Sir Thomas Martin Devine (born 30 July 1945) is a historian and author. Financial Times in 2021, described him as "Scotland's most distinguished historian since Thomas Carlyle" (1795-1881), known as "the sage of the age.".
Devine has been awarded 24 national and international prizes, accolades, honorary degrees and distinctions during his career from 1976 to 2021. 
Thomas Martin Devine was born in Motherwell, Scotland. His four grandparents had migrated from Ireland in the late nineteenth century. His father, Michael Gerard Devine, graduated with an MA from Glasgow University in the 1930s and had a long career as a teacher in Scottish secondary schools after serving in North Africa in World War II. His mother was Norah (née Martin). Thomas Devine graduated from the University of Strathclyde in 1968 with First Class Honours in economic and social history, the only first class degree in the subject awarded for ten years thereafter. He has five children with his wife, Lady Catherine, including Elizabeth, Noreen, Kathryna, Michael and John (RIP).
In 1969, a few months after commencing doctoral research, Devine was hired at the University of Strathclyde, where he was appointed assistant lecturer in history and eventually rose to head of the history department. He was appointed professor of Scottish history in 1988, and later became dean of the faculty of arts and social sciences, and then deputy principal of the university from 1994 to 1998. In 1991, Devine was awarded a DLitt (Doctor of Letters) by the university in recognition of the quality of his research.
In 1998, he moved to the University of Aberdeen and became the founding director of the newly established Research Institute of Irish and Scottish Studies. He was also appointed to the Chair of the Glucksman Professorship of Irish and Scottish Studies.
From 2006 to 2011, Devine was the Sir William Fraser Chair of Scottish History and Palaeography at the University of Edinburgh and Senior Personal Research Professor of History, 2011-2015. In 2008, he became the director of the Scottish Centre for Diaspora Studies. He retired from Edinburgh in 2015 and became the Sir William Fraser Professor Emeritus of Scottish History and Palaeography. His retirement celebration was held in McEwan Hall.
Devine was listed as one of the top 20 "most powerful and influential people in Scotland" by The Herald in 2015, which described him as "the nation's preeminent historian... who has reshaped the way the Scottish past is viewed". He was ranked seventh most influential Catholic in Britain by The Tablet in 2015 and was described as the "intellectual heavyweight behind Scottish nationalism".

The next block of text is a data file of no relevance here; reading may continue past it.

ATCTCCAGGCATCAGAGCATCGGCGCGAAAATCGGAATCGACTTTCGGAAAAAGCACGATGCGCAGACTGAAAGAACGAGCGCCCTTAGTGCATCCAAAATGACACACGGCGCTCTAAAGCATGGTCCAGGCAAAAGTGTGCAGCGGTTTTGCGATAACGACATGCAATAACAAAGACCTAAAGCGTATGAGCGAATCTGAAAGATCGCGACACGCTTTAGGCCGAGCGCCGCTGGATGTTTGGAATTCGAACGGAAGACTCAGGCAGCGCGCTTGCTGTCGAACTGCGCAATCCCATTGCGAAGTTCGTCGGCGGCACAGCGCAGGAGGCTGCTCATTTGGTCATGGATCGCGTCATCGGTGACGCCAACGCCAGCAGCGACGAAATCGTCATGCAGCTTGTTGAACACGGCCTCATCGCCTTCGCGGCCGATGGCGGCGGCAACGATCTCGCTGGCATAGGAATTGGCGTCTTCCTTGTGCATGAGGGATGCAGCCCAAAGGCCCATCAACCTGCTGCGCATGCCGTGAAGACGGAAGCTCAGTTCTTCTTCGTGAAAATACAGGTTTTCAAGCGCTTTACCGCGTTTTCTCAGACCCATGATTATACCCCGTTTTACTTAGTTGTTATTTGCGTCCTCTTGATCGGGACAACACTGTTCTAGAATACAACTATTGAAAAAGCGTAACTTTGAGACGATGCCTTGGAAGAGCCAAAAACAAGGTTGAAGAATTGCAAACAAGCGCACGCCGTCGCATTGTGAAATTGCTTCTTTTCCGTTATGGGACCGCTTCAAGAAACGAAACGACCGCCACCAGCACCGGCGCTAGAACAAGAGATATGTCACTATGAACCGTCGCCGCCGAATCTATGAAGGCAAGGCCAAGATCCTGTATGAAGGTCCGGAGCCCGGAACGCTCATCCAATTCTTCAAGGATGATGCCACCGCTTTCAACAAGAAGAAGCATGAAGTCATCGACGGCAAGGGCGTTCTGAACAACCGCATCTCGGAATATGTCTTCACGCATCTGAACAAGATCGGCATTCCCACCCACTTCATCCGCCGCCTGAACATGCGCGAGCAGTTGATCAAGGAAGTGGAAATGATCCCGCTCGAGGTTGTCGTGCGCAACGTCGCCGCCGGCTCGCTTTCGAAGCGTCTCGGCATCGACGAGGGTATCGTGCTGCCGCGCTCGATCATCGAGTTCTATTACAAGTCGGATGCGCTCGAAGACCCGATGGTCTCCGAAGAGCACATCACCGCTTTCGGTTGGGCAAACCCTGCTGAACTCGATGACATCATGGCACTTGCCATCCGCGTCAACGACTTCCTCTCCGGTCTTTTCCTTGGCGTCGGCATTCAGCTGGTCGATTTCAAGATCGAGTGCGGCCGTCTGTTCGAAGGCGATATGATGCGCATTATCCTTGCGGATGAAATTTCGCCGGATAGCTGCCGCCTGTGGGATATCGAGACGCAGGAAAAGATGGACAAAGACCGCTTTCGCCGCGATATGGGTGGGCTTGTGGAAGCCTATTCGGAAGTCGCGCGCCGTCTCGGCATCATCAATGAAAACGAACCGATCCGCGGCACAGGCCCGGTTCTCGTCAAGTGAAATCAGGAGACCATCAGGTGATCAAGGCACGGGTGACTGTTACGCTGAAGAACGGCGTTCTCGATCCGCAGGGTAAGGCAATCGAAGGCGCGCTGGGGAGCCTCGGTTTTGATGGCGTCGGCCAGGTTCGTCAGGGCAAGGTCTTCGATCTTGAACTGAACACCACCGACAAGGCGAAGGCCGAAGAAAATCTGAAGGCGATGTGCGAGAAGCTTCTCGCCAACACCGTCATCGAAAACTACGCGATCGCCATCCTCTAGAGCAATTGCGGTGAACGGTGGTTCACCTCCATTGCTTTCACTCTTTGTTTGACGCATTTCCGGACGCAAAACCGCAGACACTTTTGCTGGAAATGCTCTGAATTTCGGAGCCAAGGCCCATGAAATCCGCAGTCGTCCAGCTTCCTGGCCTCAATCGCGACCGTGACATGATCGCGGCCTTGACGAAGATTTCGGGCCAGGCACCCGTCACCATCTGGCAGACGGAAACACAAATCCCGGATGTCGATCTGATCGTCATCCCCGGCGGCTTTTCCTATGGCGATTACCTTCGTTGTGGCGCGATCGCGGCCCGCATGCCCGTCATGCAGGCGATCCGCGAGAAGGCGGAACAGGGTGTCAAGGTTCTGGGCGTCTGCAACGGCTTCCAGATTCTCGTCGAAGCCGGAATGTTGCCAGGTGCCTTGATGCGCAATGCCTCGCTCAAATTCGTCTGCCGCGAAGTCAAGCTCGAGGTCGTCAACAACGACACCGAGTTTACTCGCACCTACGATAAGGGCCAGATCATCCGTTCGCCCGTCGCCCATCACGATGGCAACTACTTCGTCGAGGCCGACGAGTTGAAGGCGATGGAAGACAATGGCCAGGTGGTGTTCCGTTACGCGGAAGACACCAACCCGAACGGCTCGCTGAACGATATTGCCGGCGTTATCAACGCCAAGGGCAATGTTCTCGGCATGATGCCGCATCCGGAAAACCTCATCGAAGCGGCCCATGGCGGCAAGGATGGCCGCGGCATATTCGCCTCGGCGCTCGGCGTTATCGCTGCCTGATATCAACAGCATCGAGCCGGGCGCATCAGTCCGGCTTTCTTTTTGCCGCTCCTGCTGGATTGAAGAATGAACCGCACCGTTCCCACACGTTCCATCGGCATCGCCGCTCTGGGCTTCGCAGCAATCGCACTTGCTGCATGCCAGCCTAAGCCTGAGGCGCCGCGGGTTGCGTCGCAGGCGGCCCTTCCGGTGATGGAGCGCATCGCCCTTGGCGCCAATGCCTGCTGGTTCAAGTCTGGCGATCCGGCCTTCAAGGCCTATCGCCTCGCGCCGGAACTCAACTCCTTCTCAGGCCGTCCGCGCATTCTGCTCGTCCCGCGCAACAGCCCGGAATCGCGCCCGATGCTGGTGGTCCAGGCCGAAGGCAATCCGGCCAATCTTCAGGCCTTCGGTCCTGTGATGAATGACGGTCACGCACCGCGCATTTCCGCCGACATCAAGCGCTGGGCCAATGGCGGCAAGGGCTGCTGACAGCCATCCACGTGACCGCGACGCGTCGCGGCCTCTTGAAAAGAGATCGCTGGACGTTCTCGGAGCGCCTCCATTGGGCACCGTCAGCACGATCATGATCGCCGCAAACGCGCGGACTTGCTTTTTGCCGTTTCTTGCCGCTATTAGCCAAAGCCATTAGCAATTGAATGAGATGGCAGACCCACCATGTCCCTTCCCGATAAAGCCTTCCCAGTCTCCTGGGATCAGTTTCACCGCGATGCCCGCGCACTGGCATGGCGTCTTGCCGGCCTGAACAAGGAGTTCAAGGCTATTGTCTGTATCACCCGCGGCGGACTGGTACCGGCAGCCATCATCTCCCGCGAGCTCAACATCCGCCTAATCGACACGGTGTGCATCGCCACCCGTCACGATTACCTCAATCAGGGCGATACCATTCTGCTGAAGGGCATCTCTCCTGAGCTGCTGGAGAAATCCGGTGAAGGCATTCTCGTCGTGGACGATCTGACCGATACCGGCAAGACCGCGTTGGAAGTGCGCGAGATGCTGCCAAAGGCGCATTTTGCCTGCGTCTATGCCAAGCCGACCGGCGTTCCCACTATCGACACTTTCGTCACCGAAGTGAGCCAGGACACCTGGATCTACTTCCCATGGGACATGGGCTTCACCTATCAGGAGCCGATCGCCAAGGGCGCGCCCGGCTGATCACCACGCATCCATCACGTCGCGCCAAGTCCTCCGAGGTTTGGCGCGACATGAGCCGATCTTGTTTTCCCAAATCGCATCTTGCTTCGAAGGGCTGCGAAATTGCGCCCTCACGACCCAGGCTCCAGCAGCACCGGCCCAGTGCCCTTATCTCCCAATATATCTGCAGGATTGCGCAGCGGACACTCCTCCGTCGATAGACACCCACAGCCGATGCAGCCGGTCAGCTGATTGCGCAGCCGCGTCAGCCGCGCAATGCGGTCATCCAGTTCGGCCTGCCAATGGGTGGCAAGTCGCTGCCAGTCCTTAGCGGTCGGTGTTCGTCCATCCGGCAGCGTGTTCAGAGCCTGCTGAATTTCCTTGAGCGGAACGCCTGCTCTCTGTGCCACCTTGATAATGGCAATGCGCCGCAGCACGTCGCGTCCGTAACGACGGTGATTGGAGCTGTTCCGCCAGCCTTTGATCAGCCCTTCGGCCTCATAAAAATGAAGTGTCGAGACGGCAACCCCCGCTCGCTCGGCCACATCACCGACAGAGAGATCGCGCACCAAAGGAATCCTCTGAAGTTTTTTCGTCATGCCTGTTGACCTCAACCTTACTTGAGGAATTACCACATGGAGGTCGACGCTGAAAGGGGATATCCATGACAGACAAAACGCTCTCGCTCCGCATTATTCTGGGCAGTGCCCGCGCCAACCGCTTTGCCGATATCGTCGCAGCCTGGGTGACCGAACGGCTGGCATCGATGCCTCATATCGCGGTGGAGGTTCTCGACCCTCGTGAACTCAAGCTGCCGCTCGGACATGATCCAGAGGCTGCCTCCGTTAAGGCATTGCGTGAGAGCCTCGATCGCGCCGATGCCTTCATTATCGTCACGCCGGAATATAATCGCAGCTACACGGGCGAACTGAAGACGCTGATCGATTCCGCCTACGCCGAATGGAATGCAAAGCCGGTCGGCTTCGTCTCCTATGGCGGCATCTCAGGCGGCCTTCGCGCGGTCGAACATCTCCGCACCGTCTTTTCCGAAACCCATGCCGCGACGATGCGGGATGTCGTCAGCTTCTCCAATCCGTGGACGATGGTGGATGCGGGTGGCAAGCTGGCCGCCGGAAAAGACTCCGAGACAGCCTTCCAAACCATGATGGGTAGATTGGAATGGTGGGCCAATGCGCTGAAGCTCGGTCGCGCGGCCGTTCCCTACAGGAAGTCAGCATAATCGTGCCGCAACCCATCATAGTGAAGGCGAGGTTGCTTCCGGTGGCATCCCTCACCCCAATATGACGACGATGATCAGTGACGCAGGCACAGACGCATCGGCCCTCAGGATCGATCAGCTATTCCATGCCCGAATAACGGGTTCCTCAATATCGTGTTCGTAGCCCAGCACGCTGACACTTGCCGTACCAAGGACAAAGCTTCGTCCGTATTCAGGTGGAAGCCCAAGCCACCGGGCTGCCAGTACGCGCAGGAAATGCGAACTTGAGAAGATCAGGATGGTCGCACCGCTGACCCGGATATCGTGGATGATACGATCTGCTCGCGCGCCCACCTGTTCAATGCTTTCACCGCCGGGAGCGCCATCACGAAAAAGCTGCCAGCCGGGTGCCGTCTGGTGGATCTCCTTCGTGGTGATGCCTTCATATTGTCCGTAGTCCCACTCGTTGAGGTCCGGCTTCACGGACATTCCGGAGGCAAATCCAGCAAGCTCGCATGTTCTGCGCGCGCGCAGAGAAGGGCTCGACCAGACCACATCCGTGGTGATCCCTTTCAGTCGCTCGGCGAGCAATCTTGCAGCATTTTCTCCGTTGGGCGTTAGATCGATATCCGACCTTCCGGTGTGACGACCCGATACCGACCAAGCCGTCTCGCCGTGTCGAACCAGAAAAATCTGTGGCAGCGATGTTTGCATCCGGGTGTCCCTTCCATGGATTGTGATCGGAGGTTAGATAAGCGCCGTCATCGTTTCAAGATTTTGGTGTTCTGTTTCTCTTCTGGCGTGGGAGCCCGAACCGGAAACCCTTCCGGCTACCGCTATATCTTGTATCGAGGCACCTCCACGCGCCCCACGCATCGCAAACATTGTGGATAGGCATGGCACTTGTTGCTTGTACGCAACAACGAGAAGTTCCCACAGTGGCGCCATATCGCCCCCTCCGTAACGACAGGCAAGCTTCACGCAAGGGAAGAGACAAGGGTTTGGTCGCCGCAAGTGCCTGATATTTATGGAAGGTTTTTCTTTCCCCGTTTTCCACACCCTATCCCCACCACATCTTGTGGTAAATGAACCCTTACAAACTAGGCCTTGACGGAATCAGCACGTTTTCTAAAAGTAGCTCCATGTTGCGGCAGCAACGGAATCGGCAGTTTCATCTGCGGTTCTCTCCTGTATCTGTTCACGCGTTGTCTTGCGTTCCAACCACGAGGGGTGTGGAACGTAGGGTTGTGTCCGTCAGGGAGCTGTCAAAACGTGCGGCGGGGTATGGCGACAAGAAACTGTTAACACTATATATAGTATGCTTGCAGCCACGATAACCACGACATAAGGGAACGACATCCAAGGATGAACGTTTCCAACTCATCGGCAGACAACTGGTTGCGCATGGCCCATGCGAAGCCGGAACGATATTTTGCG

Devine was awarded the Senior Hume Brown Prize for the best first book in Scottish history (1976); the Saltire Society Prize for best book on Scottish History (1988-1991); and the Royal Society of Edinburgh Henry Duncan Prize and Lectureship (1993).
In 1992, Devine was elected a Fellow of the Royal Society of Edinburgh (RSE) in 1993 and of the British Academy in 1994. He was elected an Honorary Member of the Royal Irish Academy in 2001 ('for excellence in the humanities or sciences based on first-class world standards') making him a member of all three national academies in the British Isles for which he is eligible. He is also a Fellow of the Royal Historical Society, the Society of Antiquaries of Scotland, and the Royal Society of Arts. Devine was awarded the Royal Medal, Scotland's supreme academic accolade, on the authority of Queen Elizabeth II in 2001.  He was made an Officer of the Order of the British Empire (OBE) in the 2005 New Year Honours for services to Scottish history. In 2012, he was awarded the RSE's inaugural Sir Walter Scott Prize for his contributions to Scottish history, and in 2013 won the RSE's Senior Prize for Public Engagement across all disciplines. Other accolades received during this period include the John Aikenhead Medal from the Institute of Contemporary Scotland for services to Education in Scotland (2006) and the Wallace Medal of the US-based American Scottish Foundation for distinguished contributions to building cultural ties between the US and Scotland (2016).
In July 2018, he received the Lifetime Achievement Award of the UK all-party parliamentary group on Archives and History of the House of Commons and House of Lords, the first historian from a Scottish university to receive the award.
In 2020, Devine was nominated as an Honorary Member of the writer's association Scottish Pen 'rarely granted to those who have made a distinctive contribution to Scottish literature and whose work has advanced our literary tradition'. 
In 2021 he was elected a Member of the Academy of Europe (MAE). 
In all TM Devine has published 128 books, edited volumes, journal articles and chapters in edited collections ,as well as numerous reviews, articles, interviews and comments in periodicals and the press/other media in the UK, Canada, USA, Japan, Hong Kong, Sri Lanka, New Zealand, Italy, Spain, France, Germany, Denmark, Sweden, Norway.